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Baroness Golding: My Lords, does my noble friend agree that there can be no morality if people are deprived of their jobs without proper agreement that they should receive compensation? Does he not recall that there were many efforts to reach agreement before the Act became operative? What does he have to say about that?

Lord Whitty: My Lords, the Government always accepted that there would need to be compensation; its range covered not only loss of profit but many changes to their business premises that fur farmers would have to implement. We felt—and still feel—that the structure of compensation that we put in place was fair. As I said, that has been and will continue to be a matter for the courts' judgment, but I certainly accept that compensation was appropriate at that time. We

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tried to reach agreement with fur farmers on the basis of that compensation, but we continue to argue that what we did was appropriate.

Lord Ackner: My Lords, will the Minister tell us what is the state of play with regard to the appeal? When does he anticipate it happening? Has any attempt been made to expedite it and, if not, why not?

Lord Whitty: My Lords, it is not really for the executive to determine the dates on which the judiciary take cases. As I said in my initial Answer, the date has been provisionally fixed between the end of October and the first week in November.

Teaching Assistants

3.8 p.m.

Lord Dormand of Easington asked Her Majesty's Government:

    Whether they have any proposals to change the regulations so as to permit unqualified classroom assistants to teach in schools.

The Parliamentary Under-Secretary of State, Department for Education and Skills (Baroness Ashton of Upholland): My Lords, we are introducing the first ever regulations governing the role taken by teaching assistants in schools under Section 133 of the Education Act 2002. The regulations allow teaching assistants and other adults without qualified teacher status to undertake teaching activities under certain circumstances, including supervision by a qualified teacher. We are currently consulting for a second time on draft regulations under that section with the intention of bringing them into force by July 2003.

Lord Dormand of Easington: My Lords, it would be interesting to know what are the "certain circumstances" mentioned by my noble friend. Is she aware that, in what I understand is an increasing number of schools, classroom assistants are teaching either full-time or part-time? Does she not agree that it is a serious matter when unqualified people are teaching? Can she tell us how the Government collect the figures to show where classroom assistants are undertaking teaching duties? The shortage of teachers and the financial difficulties being faced by local authorities are giving rise to abuse, which must be resisted.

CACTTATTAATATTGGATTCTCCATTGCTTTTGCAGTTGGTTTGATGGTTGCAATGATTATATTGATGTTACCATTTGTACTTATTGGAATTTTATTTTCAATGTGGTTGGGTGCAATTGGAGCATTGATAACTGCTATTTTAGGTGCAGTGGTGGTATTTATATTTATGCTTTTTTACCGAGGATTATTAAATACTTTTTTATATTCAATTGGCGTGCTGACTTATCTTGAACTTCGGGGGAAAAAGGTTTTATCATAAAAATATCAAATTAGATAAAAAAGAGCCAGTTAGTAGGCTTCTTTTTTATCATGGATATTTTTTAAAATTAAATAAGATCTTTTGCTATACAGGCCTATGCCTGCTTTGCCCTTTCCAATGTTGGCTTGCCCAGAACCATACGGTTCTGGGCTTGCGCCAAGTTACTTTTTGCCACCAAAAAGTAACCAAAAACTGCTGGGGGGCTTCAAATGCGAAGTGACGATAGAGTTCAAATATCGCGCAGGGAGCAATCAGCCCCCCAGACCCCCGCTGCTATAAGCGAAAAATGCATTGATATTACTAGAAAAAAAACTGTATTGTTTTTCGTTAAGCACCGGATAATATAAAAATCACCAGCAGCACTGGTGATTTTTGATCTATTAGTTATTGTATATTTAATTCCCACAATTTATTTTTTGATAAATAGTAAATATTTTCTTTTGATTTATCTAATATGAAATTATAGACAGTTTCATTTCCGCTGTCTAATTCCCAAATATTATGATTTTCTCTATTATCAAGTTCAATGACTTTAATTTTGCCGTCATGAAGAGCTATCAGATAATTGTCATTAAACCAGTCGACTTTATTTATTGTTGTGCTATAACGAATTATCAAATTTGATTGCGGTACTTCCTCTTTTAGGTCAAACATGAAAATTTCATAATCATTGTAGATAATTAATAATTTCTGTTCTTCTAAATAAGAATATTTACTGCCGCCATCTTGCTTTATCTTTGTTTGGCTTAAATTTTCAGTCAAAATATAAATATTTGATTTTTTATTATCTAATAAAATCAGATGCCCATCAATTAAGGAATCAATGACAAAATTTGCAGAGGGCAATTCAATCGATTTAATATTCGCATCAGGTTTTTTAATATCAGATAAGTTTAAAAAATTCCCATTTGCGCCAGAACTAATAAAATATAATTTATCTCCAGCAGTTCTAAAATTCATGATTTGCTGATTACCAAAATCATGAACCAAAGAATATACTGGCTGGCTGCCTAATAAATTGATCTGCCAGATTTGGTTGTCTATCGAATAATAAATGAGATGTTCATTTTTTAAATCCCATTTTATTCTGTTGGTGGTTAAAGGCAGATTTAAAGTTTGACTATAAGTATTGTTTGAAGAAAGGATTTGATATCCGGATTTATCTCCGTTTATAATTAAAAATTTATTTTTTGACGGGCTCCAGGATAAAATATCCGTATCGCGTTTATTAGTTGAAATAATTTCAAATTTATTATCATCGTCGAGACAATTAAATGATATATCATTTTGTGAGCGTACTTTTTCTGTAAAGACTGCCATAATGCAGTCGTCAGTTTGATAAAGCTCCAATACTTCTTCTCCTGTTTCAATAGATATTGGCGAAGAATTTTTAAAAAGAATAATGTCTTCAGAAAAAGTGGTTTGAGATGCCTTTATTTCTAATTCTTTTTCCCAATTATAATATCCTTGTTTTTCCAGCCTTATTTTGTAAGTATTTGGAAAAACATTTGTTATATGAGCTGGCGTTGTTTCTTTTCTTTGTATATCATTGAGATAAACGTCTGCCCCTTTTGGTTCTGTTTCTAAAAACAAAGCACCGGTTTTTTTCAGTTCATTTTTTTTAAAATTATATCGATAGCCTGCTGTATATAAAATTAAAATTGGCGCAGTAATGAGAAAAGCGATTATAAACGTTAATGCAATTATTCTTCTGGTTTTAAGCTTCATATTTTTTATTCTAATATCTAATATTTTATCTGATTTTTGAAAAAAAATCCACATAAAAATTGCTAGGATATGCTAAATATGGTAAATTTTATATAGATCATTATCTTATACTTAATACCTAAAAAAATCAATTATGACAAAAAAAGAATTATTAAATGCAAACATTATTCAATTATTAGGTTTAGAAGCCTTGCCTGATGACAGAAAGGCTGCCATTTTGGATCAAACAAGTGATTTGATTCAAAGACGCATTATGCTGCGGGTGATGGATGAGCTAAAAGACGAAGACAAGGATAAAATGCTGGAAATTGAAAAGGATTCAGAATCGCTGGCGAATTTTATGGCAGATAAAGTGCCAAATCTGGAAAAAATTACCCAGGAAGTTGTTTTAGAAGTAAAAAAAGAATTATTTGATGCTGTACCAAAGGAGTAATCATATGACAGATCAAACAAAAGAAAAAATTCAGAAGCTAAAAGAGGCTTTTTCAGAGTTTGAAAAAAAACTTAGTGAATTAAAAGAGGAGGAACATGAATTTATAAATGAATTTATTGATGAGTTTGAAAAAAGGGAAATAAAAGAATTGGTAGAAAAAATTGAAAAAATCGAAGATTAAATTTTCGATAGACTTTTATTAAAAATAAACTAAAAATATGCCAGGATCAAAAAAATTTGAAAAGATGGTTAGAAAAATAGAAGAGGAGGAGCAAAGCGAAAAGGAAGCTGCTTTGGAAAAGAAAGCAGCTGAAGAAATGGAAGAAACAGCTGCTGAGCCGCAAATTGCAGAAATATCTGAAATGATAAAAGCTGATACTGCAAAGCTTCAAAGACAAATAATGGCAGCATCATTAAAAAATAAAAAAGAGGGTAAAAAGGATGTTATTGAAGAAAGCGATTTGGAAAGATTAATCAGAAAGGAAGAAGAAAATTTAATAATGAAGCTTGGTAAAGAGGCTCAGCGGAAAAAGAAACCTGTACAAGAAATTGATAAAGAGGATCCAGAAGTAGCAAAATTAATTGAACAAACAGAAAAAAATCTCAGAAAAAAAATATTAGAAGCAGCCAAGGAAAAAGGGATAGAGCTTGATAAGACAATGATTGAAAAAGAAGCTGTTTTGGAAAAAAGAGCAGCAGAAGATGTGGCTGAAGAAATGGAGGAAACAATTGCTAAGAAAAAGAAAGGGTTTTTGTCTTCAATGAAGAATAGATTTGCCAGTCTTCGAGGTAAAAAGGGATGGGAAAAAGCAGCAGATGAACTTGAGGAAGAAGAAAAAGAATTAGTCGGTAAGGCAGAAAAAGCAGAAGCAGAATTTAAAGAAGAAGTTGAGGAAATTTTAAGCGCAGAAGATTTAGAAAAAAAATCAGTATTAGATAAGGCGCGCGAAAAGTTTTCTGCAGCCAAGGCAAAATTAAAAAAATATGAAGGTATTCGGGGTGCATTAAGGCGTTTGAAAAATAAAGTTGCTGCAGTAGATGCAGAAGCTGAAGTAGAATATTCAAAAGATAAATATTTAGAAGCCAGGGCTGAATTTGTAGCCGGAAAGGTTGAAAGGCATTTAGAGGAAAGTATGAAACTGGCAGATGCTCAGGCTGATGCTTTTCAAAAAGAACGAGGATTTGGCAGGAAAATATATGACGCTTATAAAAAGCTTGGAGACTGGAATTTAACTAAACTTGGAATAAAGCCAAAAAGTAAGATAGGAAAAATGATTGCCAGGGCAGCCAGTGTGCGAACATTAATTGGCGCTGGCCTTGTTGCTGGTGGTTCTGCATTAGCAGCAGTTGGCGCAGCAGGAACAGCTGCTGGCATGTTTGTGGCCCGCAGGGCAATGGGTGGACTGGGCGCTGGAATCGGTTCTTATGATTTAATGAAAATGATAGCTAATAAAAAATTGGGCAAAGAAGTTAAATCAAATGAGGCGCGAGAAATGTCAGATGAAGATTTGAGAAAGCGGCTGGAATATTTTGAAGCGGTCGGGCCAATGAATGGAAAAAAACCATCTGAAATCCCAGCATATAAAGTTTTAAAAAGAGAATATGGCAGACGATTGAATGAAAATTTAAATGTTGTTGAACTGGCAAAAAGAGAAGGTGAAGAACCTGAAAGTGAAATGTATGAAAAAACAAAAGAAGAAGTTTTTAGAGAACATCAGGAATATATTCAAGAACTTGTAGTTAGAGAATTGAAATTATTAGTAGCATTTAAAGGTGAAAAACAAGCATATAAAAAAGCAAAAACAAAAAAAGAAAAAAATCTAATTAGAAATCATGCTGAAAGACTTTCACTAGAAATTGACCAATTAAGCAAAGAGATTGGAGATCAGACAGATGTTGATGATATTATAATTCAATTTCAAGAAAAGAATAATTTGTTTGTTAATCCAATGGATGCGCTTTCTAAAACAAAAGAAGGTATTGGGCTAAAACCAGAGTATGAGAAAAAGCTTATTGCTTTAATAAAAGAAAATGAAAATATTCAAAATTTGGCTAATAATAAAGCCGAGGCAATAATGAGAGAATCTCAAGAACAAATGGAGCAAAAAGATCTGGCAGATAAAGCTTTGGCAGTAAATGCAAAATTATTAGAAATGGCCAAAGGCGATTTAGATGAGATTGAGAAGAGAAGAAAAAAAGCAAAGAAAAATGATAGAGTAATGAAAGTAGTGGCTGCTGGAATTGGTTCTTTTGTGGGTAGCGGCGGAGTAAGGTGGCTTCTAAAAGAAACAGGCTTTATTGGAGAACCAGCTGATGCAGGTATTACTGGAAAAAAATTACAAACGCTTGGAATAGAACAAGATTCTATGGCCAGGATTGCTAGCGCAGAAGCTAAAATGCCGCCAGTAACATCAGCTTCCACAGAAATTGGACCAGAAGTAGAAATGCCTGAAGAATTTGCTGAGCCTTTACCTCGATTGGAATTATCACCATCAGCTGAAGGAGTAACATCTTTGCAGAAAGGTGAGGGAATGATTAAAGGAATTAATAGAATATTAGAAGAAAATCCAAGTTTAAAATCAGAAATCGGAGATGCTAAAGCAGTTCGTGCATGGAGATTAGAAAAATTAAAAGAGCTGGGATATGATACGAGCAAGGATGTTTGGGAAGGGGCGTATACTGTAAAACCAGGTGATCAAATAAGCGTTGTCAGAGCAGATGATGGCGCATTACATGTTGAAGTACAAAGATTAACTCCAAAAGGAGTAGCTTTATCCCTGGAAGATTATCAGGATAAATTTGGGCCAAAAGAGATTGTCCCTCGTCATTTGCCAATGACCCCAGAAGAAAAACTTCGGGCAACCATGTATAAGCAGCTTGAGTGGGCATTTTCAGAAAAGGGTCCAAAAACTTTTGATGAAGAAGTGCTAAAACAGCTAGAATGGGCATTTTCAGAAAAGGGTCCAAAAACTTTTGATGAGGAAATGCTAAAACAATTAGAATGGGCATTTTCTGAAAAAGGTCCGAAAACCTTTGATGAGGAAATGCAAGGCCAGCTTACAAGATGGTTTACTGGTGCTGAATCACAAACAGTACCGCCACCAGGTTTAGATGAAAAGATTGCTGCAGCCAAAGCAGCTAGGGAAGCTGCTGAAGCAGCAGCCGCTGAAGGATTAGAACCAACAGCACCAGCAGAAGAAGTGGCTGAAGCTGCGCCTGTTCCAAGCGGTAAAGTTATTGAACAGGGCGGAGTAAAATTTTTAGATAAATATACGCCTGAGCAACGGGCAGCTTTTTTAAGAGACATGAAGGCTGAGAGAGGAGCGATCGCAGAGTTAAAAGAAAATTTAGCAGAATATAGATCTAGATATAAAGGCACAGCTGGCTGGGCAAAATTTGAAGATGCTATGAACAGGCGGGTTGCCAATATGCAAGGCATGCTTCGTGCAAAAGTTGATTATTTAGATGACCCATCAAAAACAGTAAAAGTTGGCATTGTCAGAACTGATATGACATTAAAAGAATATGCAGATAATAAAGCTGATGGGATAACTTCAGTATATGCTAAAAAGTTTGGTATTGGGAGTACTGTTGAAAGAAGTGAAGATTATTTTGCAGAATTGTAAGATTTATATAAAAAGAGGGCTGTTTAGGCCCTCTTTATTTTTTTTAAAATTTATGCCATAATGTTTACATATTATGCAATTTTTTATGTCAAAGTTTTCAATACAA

Baroness Ashton of Upholland: My Lords, I am not sure that I would agree entirely with my noble friend on the idea of abuse within our schooling system. However, as I stressed during the passage of the Education Bill, I wish to emphasise the need to be clear about the role of our professional qualified teachers and the roles of those who support them. Within that, those undertaking certain classroom work in a school must be doing so, first, to support the work of a qualified teacher, secondly, under the supervision of a qualified teacher, and, thirdly, with the knowledge of

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the head teacher that the assistant has suitable experience and qualifications and, as we move towards it, accreditation. Only under those circumstances would it be allowed.

I want to comment briefly on a further point made by my noble friend. Under some circumstances in our schools, we have people with, for example, linguistic skills or specialist knowledge of sport or other areas working with our children in a whole class. We believe that, under certain circumstances and in the appropriate conditions, teachers can leave the classroom but the person teaching the class on behalf of the teacher will be doing so under supervision and in support of a qualified teacher.

The Lord Bishop of Portsmouth: My Lords, does the Government agree that this is not a matter of retrenchment based on fear? The anomalies mentioned by the noble Lord, Lord Dormand, should not be allowed to undermine the proper development of the teaching profession, supported by appropriate voluntary work, in changing times and circumstances.

Baroness Ashton of Upholland: My Lords, I agree entirely with the right reverend Prelate and it is a pleasure to do so. This is part of the work being done under the national agreement, working with all the trade unions except for the National Union of Teachers, which was not prepared to come with us completely on this journey. It is also part of our efforts to ensure that we give our qualified teachers a better deal.